My Brain Felt Sad and Then I Cried

Kids are not spared from big feelings due to adult situations, but strategies like REBT can teach them how to cope.
Giulio Bortolozzo
Sep 15, 2023
Overcoming the Brain Bully by throwing Brain Bully feelings away.

Seven-year-old Eabha (Ava) came by my office. She would occasionally drop in to tell me one of her stories or to sing me a song, but she seemed preoccupied and wasn’t her usual bubbly self. She played with a fidget she found in the toy box and after a short while, without looking in my direction said, ‘my dad has moved out and my mum has been crying a lot.’ She continued to play with the fidget.

‘Things were not right!’
Eabha stopped playing and then she came and sat down opposite me, settled in her seat, and grabbed a teddy that was nearby. Her eyes betrayed how she was feeling, and I wondered how a seven-year-old processes such a traumatic episode unfolding before her and around her and within her.

I asked her how she was feeling, and she lowered her eyes and said, ‘When my mum told me that dad was leaving my brain felt sad and then I cried.’

I asked what she meant when she said that her brain felt sad. She said that she was thinking about why this happened and if her mum and dad loved her. She said, ‘I was thinking it was my fault.’ I asked her about how she felt when she said, ‘my brain felt sad.’ She said she felt sad and scared. ‘And because you felt sad and scared what did you do?’ I asked. ‘I began to shake, and I went to my room, and I cried,’ she said.

I reflected back to her what she said and asked her if I had her story right. She said I did, and we continued to chat.

‘She knew I was listening.’
I worked with Eabha in a one-to-one counselling situation on occasion and I also had done some work in her class. We talked about feelings and strength of feelings and that they were connected to our thinking and behaving. She understood that feeling, thinking, and behaving were connected to each other. We called unhealthy (irrational) thinking Brain Bully thinking which we agreed made Brain Bully feelings and actions. We called healthy (rational) thinking Brain Friend thinking which we agreed made feelings and behaviours that were helpful to us.

‘Brain Bully thinking makes Brain Bully feelings.’
That Eabha was familiar with these REBT (Rational Emotive Behaviour Therapy) principles afforded us a common language with which we could talk about our strength of feelings, where they come from and how to work out ways to help Eabha help herself.

Eabha discovered that, for instance, ‘it’s all my fault’ thinking was Brain Bully nonsense. We also agreed that ‘it’s not fair’ thinking and ‘my dad or mum doesn’t love me’ thinking was Brain Bully trying to make her feel worse than she needed to be. We talked about different ways of thinking about things and we decided that what happened was a decision made by adults and that she had nothing to do with it. We also established that her mum and dad would still love her no matter what and that even though they would not be living together she could get used to the idea that she had two places to visit and have fun.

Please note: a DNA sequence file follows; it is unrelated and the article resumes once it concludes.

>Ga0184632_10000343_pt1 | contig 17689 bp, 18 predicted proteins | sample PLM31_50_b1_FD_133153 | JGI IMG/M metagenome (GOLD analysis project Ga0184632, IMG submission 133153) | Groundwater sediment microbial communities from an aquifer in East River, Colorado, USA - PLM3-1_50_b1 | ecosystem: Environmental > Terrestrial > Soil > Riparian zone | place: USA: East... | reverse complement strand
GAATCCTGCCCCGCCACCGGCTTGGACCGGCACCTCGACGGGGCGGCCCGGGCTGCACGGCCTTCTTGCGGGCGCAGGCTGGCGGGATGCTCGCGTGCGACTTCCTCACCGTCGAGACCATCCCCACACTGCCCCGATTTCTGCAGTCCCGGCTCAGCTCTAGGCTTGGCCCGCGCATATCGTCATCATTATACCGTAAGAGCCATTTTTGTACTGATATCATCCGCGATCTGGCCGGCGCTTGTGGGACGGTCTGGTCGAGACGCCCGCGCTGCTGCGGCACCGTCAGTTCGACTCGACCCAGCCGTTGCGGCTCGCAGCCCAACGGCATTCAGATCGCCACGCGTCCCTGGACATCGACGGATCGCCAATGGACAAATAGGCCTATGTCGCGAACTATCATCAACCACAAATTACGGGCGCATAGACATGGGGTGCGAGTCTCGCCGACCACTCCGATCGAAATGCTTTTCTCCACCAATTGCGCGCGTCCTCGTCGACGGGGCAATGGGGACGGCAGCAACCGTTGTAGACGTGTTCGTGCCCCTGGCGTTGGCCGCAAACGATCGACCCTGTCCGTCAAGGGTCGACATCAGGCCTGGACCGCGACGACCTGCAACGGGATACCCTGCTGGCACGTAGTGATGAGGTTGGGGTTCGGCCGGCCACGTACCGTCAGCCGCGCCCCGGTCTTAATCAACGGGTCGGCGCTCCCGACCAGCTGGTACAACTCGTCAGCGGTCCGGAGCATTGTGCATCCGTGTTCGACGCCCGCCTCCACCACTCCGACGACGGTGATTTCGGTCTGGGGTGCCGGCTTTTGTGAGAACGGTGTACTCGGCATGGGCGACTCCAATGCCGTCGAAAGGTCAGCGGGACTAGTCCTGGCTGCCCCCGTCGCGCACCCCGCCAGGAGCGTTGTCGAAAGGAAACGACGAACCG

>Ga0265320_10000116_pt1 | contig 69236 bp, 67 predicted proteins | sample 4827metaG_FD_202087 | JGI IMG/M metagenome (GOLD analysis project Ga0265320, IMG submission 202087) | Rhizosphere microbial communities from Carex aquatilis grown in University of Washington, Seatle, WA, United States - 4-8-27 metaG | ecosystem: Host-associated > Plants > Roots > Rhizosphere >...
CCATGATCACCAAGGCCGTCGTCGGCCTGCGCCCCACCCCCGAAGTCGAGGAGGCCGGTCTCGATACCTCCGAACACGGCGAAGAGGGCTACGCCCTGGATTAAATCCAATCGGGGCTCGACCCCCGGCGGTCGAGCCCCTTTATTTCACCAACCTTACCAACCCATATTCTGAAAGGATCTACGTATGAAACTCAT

‘Flush stinking Brain Bully thinking down the dunny!’
We talked about bad things that could happen and we decided that there were other things that could be worse than the situation she found herself in. She said that ‘this is really bad, and I wish it didn’t happen but it’s not the worst thing that can happen (compared to other things we talked about).’ Eabha began to look at things differently, more from a Brain Friend perspective and she felt a lot better.

As a rational emotive behaviour counsellor/educator I find it useful to be able talk to children in ways that make sense to them. The idea that their emotions and behaviours are caused by someone or something apart from themselves reinforces the idea that someone or something makes their feelings and behaviours! Hence, they say things like, ‘it made me sad when my dad moved away, and I can only feel happy again if he comes back.’ In adult terms this irrational view could be framed as; ‘Things must be or remain the way they’ve always been. I can’t handle it and I can never be happy again if things aren’t how they must be.’

As it happened Eabha adopted a different view of the situation:

‘Change my thinking and the world changes.’
Did she still feel sad? Yes, she did on occasion, but it had a different intensity than before. She had changed the way she assessed a very difficult situation and in doing so modified how she felt and how she behaved in a self-helpful way.

PS Eabha bounded into my office the other day and said, ‘guess what?’ I said, ‘the sky is blue.’ ‘Mum and Dad are back together.’

PPS. This is a true happening and details have been changed to protect the subject’s identity.

Giulio is an ED.D. candidate at the University of South Australia. He is a student counsellor in the public school system and specialises in Rational Emotive Behaviour Education. He is also a consultant to schools in counselling-based behaviour education systems in school. He is the author of two self-published teacher/counsellor resources; People and Emotions and Have a Go Spaghettio! both endorsed by Dr Albert Ellis, creator of Rational Emotive Behaviour Therapy. He is a member of the International Committee for The Advancement of Rational Emotive Education.

Image by RDNE Stock Project